Just about everyone in Sam Taylor's hyperactive cartoon grotesqueries is drunk: three-eyed Woody Woodpecker, Doctor Manhattan and hard-partying octopodes. Hell, even his anthropomorphic drugs are drunk. His bug-eyed, brightly colored style is a neat match for the characters from The Simpsons, whom he makes just a little sadder and more twisted than usual.
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Brothers Juan and Alejandro Mingarro operate the Barcelona-based studio Brosmind, where they pump out playful and surreal sculptures and illustrations. They pack their crowded images with adorable animals, sentient ice cream cones and a bikini-clad babe who rides titans made of cake, sea monsters and roving cities.
Minneapolis College of Art & Design student John Wilinski has a wonderfully fun portfolio up on Tumblr, filled with portraits of Batman villains and Adventure Time characters, amusing takes on Arrested Development, Star Wars and Game of Thrones, and his responses to prompts from his digital illustration class.
I first met Sophia Foster-Dimino at San Francisco Zine Fest this past year, and quickly became fascinated with her carefully composed scenes, where parallel lines give a simultaneous sense of structure and surreality, and cleanly laid out objects invite viewers to speculate on the lives of her subjects. That thoughtful approach to space stands out in her comics as well.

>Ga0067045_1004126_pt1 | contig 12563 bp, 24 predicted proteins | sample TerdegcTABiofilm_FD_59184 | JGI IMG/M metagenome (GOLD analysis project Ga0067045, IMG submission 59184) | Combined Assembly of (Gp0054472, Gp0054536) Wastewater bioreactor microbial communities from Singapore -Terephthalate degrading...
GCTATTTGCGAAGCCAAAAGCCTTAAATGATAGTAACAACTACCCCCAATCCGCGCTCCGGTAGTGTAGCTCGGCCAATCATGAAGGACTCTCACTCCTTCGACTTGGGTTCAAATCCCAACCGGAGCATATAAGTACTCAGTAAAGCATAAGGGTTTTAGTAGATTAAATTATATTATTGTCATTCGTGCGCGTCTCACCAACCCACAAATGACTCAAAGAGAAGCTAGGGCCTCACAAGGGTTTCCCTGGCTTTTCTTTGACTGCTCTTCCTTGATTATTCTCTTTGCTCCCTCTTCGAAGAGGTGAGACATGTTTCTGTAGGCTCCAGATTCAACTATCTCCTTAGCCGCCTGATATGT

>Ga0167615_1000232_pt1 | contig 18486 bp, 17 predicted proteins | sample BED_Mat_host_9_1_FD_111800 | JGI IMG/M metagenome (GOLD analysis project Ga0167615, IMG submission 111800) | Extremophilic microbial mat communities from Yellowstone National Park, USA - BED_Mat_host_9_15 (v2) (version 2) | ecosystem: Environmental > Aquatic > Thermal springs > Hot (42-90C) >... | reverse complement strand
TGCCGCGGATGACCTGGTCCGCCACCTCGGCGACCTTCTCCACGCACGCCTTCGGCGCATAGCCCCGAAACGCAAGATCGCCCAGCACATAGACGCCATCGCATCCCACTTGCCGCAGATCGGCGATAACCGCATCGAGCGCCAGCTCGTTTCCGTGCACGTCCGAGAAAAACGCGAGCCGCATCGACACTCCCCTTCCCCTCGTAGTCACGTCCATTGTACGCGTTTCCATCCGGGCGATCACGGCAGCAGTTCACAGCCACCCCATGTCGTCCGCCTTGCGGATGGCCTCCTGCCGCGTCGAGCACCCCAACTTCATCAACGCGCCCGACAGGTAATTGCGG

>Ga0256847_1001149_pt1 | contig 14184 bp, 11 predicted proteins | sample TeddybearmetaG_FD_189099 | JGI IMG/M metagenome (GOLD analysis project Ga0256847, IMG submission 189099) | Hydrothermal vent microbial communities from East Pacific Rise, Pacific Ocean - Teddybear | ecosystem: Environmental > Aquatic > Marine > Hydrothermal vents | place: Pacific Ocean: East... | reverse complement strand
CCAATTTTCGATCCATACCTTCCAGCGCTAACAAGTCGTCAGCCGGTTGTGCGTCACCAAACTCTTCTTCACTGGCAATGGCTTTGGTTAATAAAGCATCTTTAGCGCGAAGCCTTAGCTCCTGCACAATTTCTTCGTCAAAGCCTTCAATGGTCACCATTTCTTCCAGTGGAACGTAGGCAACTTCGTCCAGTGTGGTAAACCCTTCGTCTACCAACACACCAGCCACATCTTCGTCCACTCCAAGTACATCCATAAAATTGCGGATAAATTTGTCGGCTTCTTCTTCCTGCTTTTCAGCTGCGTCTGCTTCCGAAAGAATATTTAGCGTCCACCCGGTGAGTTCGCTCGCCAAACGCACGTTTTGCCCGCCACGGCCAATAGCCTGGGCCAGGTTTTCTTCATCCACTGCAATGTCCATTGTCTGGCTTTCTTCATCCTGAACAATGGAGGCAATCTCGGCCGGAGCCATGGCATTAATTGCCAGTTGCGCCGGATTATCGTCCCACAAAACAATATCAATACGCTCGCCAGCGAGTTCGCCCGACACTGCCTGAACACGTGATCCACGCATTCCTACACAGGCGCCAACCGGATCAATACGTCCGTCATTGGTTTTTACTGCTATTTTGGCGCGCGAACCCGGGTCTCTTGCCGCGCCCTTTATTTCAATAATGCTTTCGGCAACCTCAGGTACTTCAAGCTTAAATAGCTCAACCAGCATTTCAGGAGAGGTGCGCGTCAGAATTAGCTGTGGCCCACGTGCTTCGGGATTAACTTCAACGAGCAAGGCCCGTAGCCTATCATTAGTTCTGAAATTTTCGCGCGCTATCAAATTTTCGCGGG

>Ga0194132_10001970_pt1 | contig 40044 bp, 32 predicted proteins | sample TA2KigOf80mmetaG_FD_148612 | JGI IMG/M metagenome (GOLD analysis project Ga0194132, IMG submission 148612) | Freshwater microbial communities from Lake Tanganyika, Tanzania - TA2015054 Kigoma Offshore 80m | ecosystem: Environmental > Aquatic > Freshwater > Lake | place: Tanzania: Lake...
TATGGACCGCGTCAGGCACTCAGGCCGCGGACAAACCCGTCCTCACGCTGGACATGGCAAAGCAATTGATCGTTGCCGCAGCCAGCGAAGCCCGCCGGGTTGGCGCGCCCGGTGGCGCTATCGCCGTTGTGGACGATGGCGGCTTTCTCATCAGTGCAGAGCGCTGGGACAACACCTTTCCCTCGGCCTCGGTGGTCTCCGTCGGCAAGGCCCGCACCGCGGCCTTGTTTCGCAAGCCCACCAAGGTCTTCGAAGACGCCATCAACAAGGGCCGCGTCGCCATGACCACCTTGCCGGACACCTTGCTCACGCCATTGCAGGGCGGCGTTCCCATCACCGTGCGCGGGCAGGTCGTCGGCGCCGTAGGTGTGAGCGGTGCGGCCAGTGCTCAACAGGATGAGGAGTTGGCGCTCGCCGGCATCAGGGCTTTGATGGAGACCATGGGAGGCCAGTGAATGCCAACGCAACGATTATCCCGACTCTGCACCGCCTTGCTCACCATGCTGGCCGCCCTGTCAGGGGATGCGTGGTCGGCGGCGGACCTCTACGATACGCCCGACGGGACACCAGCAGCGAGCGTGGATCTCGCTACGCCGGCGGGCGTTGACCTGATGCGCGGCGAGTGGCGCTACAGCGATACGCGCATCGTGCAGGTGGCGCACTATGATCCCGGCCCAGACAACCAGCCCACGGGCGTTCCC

It must be exhausting to be a monster, what with everyone expecting you to be frightening and angry all the time. Patrick Dean, however, draws pictures of monsters in their more casual moments, taking seaside walks, enjoying a quiet smoke and romancing the ladies. His humans, on the other hand, are often entrenched in moments of crime and mystery.
Henrique Jardim is a storyboard artist and animator, and his personal work is filled with gleefully expressive faces and bodies flung into whatever position their task demands. But what really stands out is Jardim's sense of humor, which ranges from the absurdity of children delighted by their monstrous playmate to a commentary on fictional ladies' body-baring armor to the unexpected treasure of a breaststroke animation.
Jemma Salume composes fanciful and nature-inspired illustrations with a strong sense of the mythological. Majestic tigers stretch and snarl in glowing scenes while mystical lovers steal kisses amongst brilliant fields of butterflies. Zebras and hyenas dance a deadly dance in the natural world's veldt, while in otherworldly forests, sirens and avian geishas wait to feed.
"Clowns don't always have to be scary," Wook Jin Clark notes on his website. "hey can just be silly." Many of his illustrations play with the visual ideas of clowns, with lots of wig-like hair and white gloves — although sometimes frightening things do befall his clown characters. But his artwork isn't limited to polka dots and red noses; he also draws heroic women, brutish monsters and fanart battles.